Frequently Asked Questions About Specific Claims Negotiations

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What are treaties?

Treaties are solemn agreements that set out promises, obligations and benefits for both parties. Beginning almost 300 years ago, treaties were signed between the British government and many First Nations living in what was to become Canada. Through many of these agreements, First Nations surrendered their interest in the land in exchange for one-time or ongoing benefits, ongoing rights and reserve lands. This allowed for the peaceful settlement and development of much of Canada.

What types of land claims are there in Canada?

In general, there are two types of Aboriginal claims in Canada that are commonly referred to as “land claims” – comprehensive claims and specific claims. Comprehensive claims always involve land, but specific claims are not always land-related.

What are comprehensive claims?

Comprehensive claims deal with the unfinished business of treaty-making in Canada. These claims arise in areas of Canada where Aboriginal land rights have not been dealt with by past treaties or through other legal means. In these areas, forward-looking modern treaties are negotiated between the Aboriginal group, Canada and the province or territory.

What are specific claims?

Specific claims deal with past grievances of First Nations. These grievances relate to Canada's obligations under historic treaties or the way it managed First Nation funds or assets. For example, a specific claim could involve the failure to provide enough reserve land as promised in a historic treaty or the improper handling of First Nation money by the Crown.

To honour its obligations, Canada negotiates settlements with the First Nation and (where applicable) provincial and/or territorial governments.

What are the benefits of negotiating?

Settling specific claims brings long-term benefits to both First Nation members and their neighbours. The cash, and sometimes land and cash, settlements enable First Nations to improve the social and economic well-being of their communities, encouraging investment and promoting development both on First Nation lands and in surrounding communities.

In addition, the resolution of outstanding grievances renews the relationship between First Nations and Canada in a manner that builds mutual trust and understanding while promoting new opportunities for strong and viable partnerships between First Nation and non-First Nation Canadians in the future.

Who is involved in negotiating specific claims?

Negotiations involve representatives from Canada, the First Nation that submitted the claim and, sometimes, a provincial or territorial government.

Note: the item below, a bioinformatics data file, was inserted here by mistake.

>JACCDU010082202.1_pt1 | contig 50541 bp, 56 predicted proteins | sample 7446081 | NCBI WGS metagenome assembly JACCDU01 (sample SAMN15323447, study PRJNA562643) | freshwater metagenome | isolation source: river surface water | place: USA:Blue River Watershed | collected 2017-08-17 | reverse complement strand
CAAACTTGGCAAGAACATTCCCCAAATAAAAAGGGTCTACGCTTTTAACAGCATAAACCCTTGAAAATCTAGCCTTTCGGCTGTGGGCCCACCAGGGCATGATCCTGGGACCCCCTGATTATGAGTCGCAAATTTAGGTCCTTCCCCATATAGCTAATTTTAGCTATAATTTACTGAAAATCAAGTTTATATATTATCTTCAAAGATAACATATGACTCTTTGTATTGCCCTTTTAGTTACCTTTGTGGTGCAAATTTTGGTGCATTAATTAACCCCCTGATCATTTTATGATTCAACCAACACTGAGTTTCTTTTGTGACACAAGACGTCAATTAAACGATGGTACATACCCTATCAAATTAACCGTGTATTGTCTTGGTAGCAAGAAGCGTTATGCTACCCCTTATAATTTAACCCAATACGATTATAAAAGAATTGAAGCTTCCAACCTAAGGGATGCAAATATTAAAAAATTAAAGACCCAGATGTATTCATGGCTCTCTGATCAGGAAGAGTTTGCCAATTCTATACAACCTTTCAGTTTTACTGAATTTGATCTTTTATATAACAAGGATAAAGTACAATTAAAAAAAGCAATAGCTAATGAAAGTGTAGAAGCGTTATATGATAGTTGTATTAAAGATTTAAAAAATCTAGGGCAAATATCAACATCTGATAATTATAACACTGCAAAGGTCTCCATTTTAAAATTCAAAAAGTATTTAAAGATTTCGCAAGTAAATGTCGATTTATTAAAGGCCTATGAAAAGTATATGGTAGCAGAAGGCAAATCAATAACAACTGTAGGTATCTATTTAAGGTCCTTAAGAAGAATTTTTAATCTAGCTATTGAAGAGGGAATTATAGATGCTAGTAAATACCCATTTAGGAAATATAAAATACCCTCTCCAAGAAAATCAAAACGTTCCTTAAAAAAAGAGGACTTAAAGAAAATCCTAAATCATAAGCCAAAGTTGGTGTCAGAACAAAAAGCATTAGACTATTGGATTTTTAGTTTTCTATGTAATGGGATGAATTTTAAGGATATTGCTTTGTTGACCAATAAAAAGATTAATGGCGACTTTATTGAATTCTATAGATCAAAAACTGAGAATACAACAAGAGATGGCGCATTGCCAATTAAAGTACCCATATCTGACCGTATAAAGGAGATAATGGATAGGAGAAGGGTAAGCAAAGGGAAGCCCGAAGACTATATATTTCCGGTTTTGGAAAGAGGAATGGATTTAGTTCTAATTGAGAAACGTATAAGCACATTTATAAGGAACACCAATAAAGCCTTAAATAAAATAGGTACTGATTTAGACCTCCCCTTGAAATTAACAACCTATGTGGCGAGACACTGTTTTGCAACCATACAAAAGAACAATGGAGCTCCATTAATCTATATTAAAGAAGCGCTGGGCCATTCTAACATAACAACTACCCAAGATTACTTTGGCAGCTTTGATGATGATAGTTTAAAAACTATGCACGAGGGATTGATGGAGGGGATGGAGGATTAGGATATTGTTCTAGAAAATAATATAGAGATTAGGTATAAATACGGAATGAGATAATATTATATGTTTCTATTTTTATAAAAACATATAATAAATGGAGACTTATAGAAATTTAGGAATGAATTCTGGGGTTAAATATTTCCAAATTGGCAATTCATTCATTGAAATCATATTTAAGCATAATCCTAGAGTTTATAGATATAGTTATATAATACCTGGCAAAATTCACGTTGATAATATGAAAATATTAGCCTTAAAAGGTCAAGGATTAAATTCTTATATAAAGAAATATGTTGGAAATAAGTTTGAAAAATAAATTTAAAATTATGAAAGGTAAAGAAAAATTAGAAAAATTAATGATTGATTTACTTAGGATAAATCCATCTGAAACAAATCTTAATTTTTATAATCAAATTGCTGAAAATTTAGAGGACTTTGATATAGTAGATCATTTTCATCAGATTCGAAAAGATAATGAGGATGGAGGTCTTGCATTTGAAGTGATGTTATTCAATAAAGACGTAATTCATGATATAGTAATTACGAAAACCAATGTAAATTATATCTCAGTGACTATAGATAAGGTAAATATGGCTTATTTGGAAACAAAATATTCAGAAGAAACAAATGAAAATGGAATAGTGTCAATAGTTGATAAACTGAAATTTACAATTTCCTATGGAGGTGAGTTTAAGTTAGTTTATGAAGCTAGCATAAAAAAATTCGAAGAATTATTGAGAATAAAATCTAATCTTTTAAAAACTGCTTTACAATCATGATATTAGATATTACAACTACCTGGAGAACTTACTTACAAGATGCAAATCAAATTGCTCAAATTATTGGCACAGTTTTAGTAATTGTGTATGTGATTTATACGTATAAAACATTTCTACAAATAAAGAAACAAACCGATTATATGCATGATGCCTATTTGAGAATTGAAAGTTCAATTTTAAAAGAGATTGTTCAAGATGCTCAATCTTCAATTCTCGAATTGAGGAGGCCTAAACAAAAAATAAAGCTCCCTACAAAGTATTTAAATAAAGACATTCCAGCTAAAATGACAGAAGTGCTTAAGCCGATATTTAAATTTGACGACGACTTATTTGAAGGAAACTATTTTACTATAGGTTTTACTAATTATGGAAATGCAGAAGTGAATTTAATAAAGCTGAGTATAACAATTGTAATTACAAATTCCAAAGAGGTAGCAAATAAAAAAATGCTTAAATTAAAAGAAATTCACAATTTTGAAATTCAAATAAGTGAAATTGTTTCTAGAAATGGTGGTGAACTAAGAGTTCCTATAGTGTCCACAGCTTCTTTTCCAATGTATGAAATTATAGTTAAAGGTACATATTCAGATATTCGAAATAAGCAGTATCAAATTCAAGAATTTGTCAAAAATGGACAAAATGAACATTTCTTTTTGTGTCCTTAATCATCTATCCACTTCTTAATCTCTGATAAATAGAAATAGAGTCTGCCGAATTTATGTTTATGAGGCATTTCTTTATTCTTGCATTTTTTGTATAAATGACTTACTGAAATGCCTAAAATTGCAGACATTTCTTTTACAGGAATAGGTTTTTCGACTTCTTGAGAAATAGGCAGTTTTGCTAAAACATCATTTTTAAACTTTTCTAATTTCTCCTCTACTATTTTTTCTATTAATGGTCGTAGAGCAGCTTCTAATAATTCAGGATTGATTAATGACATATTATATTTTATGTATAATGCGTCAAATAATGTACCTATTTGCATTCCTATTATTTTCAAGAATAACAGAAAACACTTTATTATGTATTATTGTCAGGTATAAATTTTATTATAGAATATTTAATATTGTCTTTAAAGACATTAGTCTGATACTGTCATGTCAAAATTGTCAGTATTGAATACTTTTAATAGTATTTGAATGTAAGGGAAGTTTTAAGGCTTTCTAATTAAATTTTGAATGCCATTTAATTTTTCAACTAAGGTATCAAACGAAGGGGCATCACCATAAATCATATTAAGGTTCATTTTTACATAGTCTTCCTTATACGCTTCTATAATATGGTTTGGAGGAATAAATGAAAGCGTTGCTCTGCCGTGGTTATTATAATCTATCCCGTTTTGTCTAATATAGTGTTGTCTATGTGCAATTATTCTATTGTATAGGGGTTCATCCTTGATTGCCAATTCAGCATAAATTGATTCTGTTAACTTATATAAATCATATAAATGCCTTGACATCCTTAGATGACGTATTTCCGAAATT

If someone owns property within the claimed area, will their property be taken away to settle the claim?

No. Private property is not on the negotiating table. Canada does not take away privately owned lands to settle any claims, nor are private property owners asked to sell their land unwillingly. If land changes hands after a settlement of a specific claim, this can only happen on a willing-seller/willing-buyer basis.

What types of settlements are awarded?

Some specific claims are for financial compensation only and are settled through cash awards.

Land-related specific claim settlements also involve financial compensation. If it chooses to do so, a First Nation can use these funds to buy land on the open market in the years following a settlement. When a provincial or territorial government is involved in the negotiations, such settlements may also include the transfer of provincial or territorial Crown lands to Canada to be set aside as reserve lands for the First Nation. Land-related settlements enable First Nations to apply to have the purchased lands, or provincial or territorial Crown land, added to their reserve base. Most provinces and territories have public consultation processes that are followed before the land transfer takes place.

After land is purchased with settlement funds by a First Nation does it automatically become reserve land?

No. When land is purchased by a First Nation, it is initially held in fee simple (or privately). It does not automatically become reserve land. The land must first meet the criteria from Canada's policy on reserve land and the terms of the settlement. This means that a number of steps must first be completed before any lands can be given reserve status. For example, an environmental assessment must be completed as well as First Nation-led municipal consultation.

How does a settlement bring closure to a claim?

In return for compensation, First Nations provide Canada with legal releases that ensure the claim can never be re-opened. Settlements must bring closure and certainty for all concerned.

What is done to inform the public about specific claims being negotiated in their areas?

The public is kept informed of progress in negotiations through vehicles such as press releases and other publications such as newsletters, information meetings and open houses.